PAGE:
Q. I’ve been diagnosed with PTSD, depression, and anxiety. I’ve been given Lexapro and Baclofen to help. I am very good at avoidance and numbing. Right now I’m at a point in our therapy where I need to be willing to acknowledge feelings and accept having them. It is creating a huge amount of stress in my life. I feel worse than I did when I started. I’m supposed to try to have compassion for myself, but it disgusts me to think about that. I also SI, and have been doing it alot this week to try to gain some control of the chaos in my head. I haven’t told him this (he knows I’ve engaged in SIB prior), because I don’t want to disappoint him. What he says makes sense, but I don’t know if I have the ability to see myself as a person worthy of love and stuff. In a perfect world, I wouldn’t exist… but I have 2 children and I have to figure this out for them. My question is: do I need more treatment (like an inpatient sort of thing), or if not, how do I get him to help me?
I do not know if you need inpatient care but you do need to be more open with your therapist. He is not able to help you fully if you are keeping information from him. He needs to know the information that you have just provided in order to best assist you. He cannot read your mind and by withholding information you are doing yourself a major disservice.
You may be at a place in therapy where real change is about to occur. This could explain your resistance and your desire to self-injure.
Any good therapist would not expect change to occur overnight. Your therapist likely (if he is a good therapist) does not expect you to have the full ability to see yourself as a person worthy of love. Change takes time. Therapy takes time and it can take years for someone to change or correct their thinking.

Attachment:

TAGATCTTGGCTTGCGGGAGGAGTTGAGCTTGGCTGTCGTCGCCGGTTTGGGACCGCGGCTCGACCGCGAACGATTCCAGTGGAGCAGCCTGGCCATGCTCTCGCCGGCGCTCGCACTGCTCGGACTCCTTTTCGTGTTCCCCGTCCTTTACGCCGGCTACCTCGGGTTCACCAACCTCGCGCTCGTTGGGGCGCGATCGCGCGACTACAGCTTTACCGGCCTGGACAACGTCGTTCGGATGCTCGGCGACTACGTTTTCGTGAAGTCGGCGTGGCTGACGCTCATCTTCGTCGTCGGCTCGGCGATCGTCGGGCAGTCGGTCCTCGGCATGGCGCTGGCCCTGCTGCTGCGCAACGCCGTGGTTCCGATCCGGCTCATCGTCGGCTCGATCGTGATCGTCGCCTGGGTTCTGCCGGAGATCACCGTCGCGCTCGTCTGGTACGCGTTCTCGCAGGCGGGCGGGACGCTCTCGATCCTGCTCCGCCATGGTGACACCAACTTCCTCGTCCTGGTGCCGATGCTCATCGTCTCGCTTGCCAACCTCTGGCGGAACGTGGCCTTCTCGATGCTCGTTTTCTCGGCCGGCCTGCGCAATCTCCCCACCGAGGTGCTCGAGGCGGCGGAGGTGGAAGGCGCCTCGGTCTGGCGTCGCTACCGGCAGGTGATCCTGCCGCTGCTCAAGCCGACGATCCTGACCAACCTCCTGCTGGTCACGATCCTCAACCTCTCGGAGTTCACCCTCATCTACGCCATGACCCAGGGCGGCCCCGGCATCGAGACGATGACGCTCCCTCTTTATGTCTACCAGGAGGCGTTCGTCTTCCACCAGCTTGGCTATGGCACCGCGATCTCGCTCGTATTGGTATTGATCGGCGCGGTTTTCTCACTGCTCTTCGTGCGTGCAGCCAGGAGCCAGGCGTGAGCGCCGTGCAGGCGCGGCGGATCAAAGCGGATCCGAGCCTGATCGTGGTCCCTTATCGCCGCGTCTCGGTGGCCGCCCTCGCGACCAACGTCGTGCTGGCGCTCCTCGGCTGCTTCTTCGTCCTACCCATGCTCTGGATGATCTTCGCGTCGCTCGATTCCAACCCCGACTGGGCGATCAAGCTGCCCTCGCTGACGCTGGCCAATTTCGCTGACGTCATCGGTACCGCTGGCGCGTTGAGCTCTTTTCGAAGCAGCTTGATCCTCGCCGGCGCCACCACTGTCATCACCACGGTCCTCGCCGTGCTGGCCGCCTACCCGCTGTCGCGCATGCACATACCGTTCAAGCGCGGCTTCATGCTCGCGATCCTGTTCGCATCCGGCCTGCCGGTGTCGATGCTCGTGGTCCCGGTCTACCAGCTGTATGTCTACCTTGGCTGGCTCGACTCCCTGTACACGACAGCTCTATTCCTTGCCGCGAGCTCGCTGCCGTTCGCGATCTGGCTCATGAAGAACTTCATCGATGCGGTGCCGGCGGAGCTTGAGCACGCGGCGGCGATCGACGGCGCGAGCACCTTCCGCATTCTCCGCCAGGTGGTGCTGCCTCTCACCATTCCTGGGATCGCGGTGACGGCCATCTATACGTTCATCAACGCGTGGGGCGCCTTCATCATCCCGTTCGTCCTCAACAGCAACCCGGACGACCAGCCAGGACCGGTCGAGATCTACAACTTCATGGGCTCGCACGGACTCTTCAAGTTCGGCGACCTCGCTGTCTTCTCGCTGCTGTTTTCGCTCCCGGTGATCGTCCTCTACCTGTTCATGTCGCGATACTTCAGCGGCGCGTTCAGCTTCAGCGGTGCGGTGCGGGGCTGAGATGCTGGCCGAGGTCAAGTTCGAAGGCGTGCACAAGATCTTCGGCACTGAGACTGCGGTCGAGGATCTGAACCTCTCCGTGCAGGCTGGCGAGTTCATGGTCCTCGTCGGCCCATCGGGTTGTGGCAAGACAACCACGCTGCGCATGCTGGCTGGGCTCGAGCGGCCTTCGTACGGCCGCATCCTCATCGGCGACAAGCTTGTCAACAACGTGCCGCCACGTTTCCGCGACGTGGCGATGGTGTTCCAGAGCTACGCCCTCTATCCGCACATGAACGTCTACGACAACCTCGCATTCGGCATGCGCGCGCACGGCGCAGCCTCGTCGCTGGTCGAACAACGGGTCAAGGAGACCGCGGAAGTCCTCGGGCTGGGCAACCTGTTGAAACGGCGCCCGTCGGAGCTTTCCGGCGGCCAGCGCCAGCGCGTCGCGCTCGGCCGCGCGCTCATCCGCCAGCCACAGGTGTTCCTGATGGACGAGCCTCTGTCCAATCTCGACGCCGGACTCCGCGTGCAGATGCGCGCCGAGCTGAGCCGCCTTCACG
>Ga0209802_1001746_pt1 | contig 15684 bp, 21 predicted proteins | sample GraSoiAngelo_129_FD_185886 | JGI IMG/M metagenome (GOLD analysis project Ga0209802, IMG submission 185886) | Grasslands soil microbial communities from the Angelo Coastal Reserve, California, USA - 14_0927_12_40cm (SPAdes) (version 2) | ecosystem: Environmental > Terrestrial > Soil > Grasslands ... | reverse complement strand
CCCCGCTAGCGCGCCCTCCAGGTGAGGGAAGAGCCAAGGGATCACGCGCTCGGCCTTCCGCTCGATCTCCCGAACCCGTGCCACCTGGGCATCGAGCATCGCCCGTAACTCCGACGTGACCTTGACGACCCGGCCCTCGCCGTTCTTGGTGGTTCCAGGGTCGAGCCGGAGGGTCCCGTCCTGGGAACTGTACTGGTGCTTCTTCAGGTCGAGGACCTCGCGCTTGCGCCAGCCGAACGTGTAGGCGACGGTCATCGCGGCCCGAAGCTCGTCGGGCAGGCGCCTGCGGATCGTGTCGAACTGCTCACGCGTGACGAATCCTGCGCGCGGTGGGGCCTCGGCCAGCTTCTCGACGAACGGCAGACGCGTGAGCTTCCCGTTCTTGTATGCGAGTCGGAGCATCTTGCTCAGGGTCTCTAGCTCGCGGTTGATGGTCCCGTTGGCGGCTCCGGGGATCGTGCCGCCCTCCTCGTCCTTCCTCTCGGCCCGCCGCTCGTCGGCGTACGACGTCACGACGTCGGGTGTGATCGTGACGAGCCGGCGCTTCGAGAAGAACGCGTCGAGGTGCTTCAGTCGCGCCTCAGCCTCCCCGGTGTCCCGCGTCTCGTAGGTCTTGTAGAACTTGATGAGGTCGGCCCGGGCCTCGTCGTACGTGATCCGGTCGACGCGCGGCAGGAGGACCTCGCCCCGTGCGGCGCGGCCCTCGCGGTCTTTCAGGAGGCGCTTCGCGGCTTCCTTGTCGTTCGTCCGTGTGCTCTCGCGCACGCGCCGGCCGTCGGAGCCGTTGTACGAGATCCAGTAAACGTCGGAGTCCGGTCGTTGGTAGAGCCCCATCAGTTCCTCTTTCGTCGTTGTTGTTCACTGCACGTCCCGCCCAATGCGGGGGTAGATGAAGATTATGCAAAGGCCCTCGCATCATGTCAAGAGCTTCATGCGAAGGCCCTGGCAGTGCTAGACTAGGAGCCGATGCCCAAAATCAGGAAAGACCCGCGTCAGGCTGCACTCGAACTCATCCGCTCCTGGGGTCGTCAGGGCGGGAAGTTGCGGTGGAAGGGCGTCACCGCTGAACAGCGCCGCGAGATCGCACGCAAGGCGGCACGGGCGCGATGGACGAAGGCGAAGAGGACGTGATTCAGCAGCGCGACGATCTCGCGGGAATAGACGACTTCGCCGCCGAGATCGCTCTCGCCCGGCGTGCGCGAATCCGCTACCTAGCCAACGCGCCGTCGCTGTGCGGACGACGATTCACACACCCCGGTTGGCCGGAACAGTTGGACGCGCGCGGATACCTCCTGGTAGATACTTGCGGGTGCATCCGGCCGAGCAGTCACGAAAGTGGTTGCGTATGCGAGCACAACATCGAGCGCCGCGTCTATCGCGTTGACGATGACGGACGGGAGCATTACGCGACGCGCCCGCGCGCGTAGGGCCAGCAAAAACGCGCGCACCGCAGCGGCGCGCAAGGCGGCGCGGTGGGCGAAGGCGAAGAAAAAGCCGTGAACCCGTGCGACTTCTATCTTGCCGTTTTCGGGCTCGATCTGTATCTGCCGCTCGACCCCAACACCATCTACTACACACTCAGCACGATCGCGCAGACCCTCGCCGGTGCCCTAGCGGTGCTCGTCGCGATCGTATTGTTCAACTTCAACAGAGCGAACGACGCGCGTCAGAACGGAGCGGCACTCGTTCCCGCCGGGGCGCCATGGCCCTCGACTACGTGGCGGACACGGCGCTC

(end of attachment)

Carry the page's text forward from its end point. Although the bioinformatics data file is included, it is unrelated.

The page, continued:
You say that what he says makes sense to you. Based on your letter, the therapy does seem to be having a positive effect. You have two children who need you to be well, as you recognize. It’s time to open up to your therapist and let him know what is truly going on with you. Being fully open with him is the only way he can help you. There is no other way. Thanks for writing.
Am I Getting Worse?
Kristina Randle, Ph.D., LCSW
Kristina Randle, Ph.D., LCSW is a licensed psychotherapist and Assistant Professor of Social Work and Forensics with extensive experience in the field of mental health. She works in private practice with adults, adolescents and families. Kristina has worked in a large array of settings including community mental health, college counseling and university research centers.
APA Reference Randle, K. (2018). Am I Getting Worse?. Psych Central.
Retrieved on May 24, 2019, from https://psychcentral.com/ask-the-therapist/2008/03/23/am-i-getting-worse/
Last updated: 8 May 2018 Last reviewed: By a member of our scientific advisory board on 8 May 2018 Published on Psych Central.com. All rights reserved.